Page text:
-- Check against delivery --
Mr Chair, Excellences, Distinguished Participants, ladies and gentlemen,
I have the honour to speak on behalf of the European Union and its Member States.
The Candidate Countries Turkey, North Macedonia*, Montenegro*, and Albania*, the country of the Stabilisation and Association Process and potential candidate Bosnia and Herzegovina, as well as Ukraine, the Republic of Moldova, align themselves with this statement.
The European Union welcomes the Franco-German joint presidencies' determination to bring the Women, Peace and Security agenda into the limelight of the Council and the international community at large. This is in line with the initiatives implemented by other EU member states during their recent mandates on the Council. The adoption today of a new Resolution on Conflict-Related Sexual Violence is a positive step forward and we are fully committed to play our part in its implementation.
Allow me to extend our gratitude to today’s briefers, whose actions and commitment are an inspiration to all of us. On this 10th anniversary of the mandate of the SRSG on Sexual Violence in Conflict, we also thank Special Representative Ms. Pramila Patten and her predecessors for their dedication and service. We reiterate our full support for the mandate of SR.
The Secretary-General's annual report on Sexual Violence in Conflict is a dispiriting read and we are sad to have to concur with his observation, that despite some progress, impunity and atrocity of perpetrators for conflict-related sexual violence continues to be the norm in many parts of the world, regardless of during war, conflict or post-conflict settings, where both state and non-state actors commit such heinous crimes.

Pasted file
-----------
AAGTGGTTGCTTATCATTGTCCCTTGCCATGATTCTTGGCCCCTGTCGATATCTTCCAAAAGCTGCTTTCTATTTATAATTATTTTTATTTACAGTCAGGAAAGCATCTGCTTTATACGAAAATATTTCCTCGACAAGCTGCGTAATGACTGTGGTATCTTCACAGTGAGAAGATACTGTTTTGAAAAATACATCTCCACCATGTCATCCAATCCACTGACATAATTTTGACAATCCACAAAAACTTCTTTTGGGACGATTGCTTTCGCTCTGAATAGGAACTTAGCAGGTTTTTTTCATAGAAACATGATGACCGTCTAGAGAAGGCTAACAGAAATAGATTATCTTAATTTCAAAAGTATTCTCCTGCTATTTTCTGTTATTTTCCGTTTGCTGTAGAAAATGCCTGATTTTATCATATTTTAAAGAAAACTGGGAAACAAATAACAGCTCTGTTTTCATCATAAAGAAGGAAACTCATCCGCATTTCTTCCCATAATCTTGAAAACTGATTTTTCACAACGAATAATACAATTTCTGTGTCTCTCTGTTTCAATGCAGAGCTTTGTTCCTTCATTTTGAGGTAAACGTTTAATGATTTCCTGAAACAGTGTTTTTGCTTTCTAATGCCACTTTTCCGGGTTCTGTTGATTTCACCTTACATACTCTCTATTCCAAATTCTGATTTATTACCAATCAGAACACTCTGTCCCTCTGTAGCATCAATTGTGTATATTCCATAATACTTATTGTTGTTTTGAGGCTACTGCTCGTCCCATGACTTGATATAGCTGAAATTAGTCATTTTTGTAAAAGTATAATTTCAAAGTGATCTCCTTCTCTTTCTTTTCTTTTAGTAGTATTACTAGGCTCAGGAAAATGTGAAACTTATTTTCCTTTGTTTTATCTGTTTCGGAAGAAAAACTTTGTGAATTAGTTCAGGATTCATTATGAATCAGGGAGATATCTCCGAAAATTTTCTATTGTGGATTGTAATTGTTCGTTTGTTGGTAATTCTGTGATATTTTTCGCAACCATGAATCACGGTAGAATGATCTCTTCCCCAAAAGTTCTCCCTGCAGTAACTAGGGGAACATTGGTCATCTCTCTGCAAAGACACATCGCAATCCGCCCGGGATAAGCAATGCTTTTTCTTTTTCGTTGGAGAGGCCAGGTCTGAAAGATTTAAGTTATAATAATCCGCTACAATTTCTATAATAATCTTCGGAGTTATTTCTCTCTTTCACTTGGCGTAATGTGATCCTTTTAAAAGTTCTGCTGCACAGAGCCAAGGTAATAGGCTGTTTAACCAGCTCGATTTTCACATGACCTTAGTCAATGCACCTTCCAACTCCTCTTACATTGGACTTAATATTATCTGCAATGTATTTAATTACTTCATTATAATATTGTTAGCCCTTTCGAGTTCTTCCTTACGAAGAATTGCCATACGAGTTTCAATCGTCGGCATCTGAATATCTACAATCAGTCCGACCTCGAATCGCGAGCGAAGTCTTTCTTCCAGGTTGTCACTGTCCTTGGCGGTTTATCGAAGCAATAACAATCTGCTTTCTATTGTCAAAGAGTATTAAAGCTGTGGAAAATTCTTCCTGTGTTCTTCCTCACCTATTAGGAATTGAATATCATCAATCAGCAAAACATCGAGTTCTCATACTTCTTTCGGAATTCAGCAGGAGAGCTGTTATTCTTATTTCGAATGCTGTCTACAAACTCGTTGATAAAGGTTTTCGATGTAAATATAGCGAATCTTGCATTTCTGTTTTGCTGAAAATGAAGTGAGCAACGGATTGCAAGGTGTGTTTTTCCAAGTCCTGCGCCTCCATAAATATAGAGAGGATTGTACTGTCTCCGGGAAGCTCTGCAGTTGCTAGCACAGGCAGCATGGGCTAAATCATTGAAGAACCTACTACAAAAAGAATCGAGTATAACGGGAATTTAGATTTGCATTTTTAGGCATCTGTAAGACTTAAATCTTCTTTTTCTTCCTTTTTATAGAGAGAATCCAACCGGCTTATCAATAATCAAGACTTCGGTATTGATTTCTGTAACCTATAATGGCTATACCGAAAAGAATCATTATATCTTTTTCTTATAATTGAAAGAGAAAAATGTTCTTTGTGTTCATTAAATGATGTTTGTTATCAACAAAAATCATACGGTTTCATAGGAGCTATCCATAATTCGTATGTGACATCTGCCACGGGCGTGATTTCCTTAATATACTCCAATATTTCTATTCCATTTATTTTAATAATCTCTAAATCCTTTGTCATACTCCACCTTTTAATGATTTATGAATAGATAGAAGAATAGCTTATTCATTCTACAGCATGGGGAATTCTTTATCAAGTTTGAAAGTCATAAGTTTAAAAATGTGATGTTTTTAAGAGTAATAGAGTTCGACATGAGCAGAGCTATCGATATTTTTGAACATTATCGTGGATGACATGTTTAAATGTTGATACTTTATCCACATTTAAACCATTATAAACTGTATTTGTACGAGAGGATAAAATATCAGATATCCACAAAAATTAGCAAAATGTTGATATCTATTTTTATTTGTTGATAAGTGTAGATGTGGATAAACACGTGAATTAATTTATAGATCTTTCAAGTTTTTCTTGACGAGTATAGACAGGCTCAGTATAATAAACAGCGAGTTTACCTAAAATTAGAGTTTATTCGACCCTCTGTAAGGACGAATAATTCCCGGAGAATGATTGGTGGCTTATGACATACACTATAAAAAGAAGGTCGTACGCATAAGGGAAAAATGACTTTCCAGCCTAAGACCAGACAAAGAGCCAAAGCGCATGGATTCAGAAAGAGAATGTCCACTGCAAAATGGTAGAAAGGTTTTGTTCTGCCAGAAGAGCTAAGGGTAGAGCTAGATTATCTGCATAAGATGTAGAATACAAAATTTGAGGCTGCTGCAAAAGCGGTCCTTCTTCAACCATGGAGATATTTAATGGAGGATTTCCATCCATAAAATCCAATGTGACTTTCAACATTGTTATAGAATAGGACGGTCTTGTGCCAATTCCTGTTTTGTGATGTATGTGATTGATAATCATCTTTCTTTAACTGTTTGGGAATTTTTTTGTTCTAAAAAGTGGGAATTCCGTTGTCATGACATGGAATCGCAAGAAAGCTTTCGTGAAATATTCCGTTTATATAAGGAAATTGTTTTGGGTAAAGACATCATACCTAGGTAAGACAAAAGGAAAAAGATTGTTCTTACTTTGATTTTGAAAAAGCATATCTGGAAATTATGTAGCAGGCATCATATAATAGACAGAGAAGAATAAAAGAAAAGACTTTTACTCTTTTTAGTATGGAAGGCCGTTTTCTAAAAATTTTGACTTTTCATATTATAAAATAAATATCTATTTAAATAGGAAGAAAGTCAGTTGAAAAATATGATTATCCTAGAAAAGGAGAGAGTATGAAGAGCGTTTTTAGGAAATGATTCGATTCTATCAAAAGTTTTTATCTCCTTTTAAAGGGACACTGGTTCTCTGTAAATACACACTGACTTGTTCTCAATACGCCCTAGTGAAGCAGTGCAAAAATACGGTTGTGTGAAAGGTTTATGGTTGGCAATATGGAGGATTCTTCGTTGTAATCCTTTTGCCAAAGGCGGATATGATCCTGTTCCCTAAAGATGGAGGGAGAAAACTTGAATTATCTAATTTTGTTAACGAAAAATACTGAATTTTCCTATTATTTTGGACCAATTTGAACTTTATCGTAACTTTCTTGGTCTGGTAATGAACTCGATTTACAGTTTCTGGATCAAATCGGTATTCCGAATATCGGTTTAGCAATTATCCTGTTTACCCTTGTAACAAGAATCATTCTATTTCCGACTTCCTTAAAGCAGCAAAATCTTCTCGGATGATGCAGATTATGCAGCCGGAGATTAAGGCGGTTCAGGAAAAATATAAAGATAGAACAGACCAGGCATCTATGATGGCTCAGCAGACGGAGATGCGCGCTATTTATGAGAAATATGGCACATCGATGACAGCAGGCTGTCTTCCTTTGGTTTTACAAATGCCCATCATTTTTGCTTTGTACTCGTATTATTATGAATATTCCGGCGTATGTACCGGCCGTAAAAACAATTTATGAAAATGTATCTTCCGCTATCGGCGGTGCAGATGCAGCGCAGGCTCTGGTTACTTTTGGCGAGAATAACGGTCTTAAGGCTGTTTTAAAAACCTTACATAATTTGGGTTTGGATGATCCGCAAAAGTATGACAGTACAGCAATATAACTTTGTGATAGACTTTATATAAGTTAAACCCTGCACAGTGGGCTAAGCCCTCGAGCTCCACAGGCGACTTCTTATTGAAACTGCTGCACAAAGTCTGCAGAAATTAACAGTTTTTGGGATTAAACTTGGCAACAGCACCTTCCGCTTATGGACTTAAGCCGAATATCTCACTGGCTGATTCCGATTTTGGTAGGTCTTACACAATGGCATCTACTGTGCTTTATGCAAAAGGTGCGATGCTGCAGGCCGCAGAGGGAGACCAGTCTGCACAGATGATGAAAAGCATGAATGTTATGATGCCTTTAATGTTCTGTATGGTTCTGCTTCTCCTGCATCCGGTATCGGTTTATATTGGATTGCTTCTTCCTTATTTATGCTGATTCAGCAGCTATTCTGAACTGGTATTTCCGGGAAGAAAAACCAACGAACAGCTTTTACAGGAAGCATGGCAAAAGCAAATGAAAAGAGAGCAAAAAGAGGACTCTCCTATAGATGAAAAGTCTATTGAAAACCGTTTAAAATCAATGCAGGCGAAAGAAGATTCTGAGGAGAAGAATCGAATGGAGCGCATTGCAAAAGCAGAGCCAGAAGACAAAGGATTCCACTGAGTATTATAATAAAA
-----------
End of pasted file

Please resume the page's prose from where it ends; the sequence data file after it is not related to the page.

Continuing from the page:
Strengthening proper accountability for this crime is crucial. We reiterate our call on the Security Council to systematically and explicitly include and apply sexual violence as a designation criterion within UN sanctions regimes, particularly where regimes overlap with perpetrators mentioned in the SG report.
It is the responsibility of all States, and of the International Community as a whole, to address Conflict-Related Sexual Violence, protect survivors and bring perpetrators to justice, following a zero-tolerance policy. Prevention, Protection and Prosecution should be the driving forces of all efforts:
We emphasise in this context the significant progress in international justice made by the International Criminal Court, as well as non-permanent International Criminal Tribunals or similar Courts in combating conflict-related sexual violence. This is a good example of international judicial cooperation to ensure accountability, but we need to bear in mind that the ICC's jurisdiction is complementary to that of States and that the primary responsibility for bringing perpetrators to justice resides with States. At national level, accountability, transitional and restorative justice mechanisms are crucial to this end.
We also recognise and support the important contribution of civil society, women's organisations and women human rights defenders who challenge violent gender norms, prevent sexual and gender-based violence and provide medical and psychological services to communities.